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PyCellChemistry: The Chameleons Example

The Chameleons.py example is a simple nonconstructive chemistry inspired by the following puzzle from [Winkler2009a]:

A colony of chameleons includes 20 red, 18 blue, and 16 green individuals. Whenever two chameleons of different color meet, each changes to the third color. Some time passes during which no chameleons are born or die, nor do any enter or leave the colony. Is it possible that at the end of this period all 54 chameleons are the same color?

The answer is "no" for this particular initial configuration [Winkler2009b]. Yet for many other configurations the answer is "yes": it suffices that the difference between the number of chameleons of different colors is a multiple of 3. In practice a "yes" outcome is rare: random encounters between chameleons are dominated by the most frequent ones, just the opposite of the very low number required for the mathematical problem posed here.

It is easy to model this system as an AC. For instance we could simply enumerate all possible reactions explicitly:

```        reactionstrs = [
"red + green --> 2 blue",
"red + blue  --> 2 green",
"blue + green --> 2 red"
]
```
and then run the system using Gillespie's stochastic simulation algorithm, as in other nonconstructive examples such as DimerStoch, Lotka, Logistic or Repressilator.

However for this particular case we have chosen to implement the same algorithm as the one that appears in our book (page 34) for this example, since it leads to a simple and compact implementation, suitable for an introductory example.

We start by representing each color by a number: `red=1`, `green=2`, `blue=3`. This trick allows us to compute the 3rd color immediately from any 2 different colors:

```        color3 = 6 - (color1 + color2)
```

The core of the code for this example is shown in figure 1. Initially (lines 3-6 of figure 1), a multiset of molecules is created to represent the reacttion vessel, and two populations of `N=2700` chameleons of each of the initial colors red and green are injected into the vessel.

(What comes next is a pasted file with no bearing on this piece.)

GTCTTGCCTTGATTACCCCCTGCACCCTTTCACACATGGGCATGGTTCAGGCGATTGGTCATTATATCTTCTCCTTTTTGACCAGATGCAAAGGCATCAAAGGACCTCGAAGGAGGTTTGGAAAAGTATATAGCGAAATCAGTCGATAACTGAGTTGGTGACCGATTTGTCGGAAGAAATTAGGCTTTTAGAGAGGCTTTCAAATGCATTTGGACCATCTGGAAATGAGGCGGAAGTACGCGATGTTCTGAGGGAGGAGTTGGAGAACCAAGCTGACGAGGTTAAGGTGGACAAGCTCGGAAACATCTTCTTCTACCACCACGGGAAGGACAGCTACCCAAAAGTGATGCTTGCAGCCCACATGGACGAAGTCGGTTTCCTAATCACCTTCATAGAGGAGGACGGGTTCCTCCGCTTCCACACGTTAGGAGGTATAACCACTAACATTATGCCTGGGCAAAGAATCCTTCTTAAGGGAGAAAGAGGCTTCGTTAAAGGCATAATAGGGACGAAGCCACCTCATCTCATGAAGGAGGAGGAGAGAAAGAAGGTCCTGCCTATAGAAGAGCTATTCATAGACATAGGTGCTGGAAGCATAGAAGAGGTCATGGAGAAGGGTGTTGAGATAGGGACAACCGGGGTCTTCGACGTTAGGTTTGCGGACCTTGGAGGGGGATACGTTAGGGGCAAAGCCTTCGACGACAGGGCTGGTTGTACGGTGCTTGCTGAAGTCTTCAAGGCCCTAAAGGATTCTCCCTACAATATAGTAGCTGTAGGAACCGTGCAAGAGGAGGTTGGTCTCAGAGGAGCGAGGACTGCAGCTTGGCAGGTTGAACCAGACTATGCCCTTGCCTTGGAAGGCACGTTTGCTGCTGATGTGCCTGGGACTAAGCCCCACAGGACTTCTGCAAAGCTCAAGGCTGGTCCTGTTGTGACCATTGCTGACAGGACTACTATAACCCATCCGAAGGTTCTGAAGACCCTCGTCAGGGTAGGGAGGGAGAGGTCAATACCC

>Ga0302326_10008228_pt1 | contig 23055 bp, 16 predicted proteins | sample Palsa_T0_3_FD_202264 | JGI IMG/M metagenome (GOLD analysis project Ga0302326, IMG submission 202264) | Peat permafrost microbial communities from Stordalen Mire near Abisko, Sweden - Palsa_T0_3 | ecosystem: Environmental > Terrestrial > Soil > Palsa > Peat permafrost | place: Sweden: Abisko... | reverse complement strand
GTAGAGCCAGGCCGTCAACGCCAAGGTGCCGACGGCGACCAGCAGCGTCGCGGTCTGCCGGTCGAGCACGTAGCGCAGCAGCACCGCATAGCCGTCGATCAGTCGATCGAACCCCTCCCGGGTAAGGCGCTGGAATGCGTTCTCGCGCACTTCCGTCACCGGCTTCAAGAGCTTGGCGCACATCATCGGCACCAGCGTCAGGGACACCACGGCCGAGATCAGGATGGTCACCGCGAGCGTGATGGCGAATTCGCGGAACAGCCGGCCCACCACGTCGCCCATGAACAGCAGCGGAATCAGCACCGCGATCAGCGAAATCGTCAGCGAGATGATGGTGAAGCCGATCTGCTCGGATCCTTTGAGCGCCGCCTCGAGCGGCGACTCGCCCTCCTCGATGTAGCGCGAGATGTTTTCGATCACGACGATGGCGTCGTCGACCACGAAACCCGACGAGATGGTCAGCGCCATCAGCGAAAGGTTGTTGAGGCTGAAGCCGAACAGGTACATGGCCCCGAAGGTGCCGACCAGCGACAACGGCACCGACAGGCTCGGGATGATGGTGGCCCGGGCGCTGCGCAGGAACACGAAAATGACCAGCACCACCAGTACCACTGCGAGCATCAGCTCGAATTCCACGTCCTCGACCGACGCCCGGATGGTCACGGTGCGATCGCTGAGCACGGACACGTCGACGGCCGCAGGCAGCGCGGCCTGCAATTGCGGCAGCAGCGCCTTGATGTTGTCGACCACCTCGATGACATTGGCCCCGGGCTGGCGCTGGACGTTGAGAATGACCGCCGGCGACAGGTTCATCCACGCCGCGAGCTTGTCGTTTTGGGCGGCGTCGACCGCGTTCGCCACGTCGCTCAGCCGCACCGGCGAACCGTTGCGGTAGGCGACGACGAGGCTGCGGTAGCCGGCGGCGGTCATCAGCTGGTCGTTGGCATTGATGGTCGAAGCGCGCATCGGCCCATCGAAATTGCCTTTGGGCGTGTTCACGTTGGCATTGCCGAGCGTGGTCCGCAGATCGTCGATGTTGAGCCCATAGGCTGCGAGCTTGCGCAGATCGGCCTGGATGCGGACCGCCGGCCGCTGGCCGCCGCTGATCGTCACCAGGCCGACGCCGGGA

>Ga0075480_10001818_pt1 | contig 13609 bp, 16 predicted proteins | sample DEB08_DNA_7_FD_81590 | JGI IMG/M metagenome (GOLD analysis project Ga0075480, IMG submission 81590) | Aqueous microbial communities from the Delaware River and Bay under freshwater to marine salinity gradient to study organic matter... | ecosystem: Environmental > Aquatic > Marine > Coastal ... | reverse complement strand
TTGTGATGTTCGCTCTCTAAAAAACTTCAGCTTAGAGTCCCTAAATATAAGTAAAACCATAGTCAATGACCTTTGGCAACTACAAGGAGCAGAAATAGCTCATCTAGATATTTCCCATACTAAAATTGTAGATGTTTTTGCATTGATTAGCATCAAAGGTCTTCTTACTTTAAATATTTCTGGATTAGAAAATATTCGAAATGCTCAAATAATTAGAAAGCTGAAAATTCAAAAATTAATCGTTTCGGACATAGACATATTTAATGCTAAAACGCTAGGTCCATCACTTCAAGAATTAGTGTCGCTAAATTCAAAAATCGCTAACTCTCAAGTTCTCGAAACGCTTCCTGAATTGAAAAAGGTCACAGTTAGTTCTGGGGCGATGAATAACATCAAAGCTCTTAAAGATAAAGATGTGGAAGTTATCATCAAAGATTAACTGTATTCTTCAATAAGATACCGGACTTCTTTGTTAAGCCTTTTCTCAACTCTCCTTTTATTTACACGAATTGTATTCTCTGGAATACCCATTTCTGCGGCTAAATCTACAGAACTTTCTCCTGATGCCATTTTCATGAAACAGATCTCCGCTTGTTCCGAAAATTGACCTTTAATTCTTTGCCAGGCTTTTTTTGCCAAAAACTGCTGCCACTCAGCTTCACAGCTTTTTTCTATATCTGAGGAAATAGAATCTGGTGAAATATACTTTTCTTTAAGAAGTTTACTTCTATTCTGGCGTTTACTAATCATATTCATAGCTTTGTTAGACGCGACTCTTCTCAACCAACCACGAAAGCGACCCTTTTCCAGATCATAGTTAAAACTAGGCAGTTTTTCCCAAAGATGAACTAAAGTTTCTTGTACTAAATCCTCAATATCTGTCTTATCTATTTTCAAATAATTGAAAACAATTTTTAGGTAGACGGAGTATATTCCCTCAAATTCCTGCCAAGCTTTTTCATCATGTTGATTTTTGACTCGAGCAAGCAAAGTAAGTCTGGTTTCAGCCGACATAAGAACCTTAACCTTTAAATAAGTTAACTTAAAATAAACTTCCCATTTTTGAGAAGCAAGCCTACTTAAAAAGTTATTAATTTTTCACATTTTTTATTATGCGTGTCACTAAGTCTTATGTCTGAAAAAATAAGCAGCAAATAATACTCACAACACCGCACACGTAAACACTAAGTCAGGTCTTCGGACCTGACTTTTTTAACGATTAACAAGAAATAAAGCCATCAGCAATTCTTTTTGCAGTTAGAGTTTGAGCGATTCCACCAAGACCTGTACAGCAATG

After that (lines 7-19 of figure 1), a number `niter=12000` of iterations of the following algorithm are executed:

• Two molecules `m1` and `m2` are drawn at random from the vessel (lines 11-12).
• If they have a different color (line 13), a molecule `m3` is produced which is of a 3rd color (line 14), and two copies of `m3` are injected into the vessel (line 15).
• If they have the same color (lines 16-18) then the collision is elastic, and the two molecules `m1` and `m2` return to the vessel without being changed.
• The counts of each molecule type are recorded (printed to the standard output) for subsequent plotting (lines 9 and 19).

Finally, we bootstrap the system by creating an object of class Chameleons, and then run it with the method run (lines 21-22 of figure 1).

(Footnote: line 20 ensures that the code in the file Chameleons.py is only executed when invoked directly as a script, not when it is included from another script; this check is especially important to avoid Python from executing this code when generating the HTML reference documentation automatically with pydoc)

Running the example

You can now run this program by invoking it from Python. From a Unix command line shell:

```cd pycellchem-2.0/src
python Chameleons.py > chameleon.gr
```

This will produce a tab-separated file `chameleon.gr` with the population numbers of red, green and blue chameleons over time. You will see that at some point in time the system reaches an equilibrium in which the number of chameleons of each color remains stable (figure 2).

Since this is a stochastic simulation, every time you run the system you will get a different output, however these outputs will look quite similar in general, always converging to an equilibrium where the population numbers remain roughly unchanged.

Running the example from a shell script

Another way to run this example is to invoke the `chameleons.sh` shell script found in the `src/scripts` folder:

```cd pycellchem-2.0/src
./scripts/chameleons.sh
```

Note that the `chameleons.sh` script is located in the `src/scripts` folder, but it must be involked from the `src/` folder where the examples are located, such that the corresponding python source files can be correctly found.

This script invokes Python as before, and plots the output file `chameleon.gr` using gnuplot. A file `chameleon.eps` is produced: it depicts the populations of the chameleons of different colors over time. This file can be visualized by simply clicking on it, or from the command line on MacOS with

```open chameleon.eps
```

and on Linux with various tools such as `gv` or `gimp`.

The result is:

Modifying the example

Something simple to do is to change the initial population (number of individuals and colors) and see what happens: Does it converge as before? Compare the stochastic fluctuations observed under smaller versus larger total populations. How smaller can you make the total population and still observe some convergence to a stable state?

You are also invited to solve Winkler's puzzle stated at the beginning of this page, namely to find an initial configuration for which the system converges to a single color

Another "homework" would be to reimplement this system using ODE integration or Gillepie's SSA as done in the Dimer, DimerStoch, Lotka and other examples. Which implementation variant runs faster/slower and under which conditions?

Last updated: July 14, 2015, by Lidia Yamamoto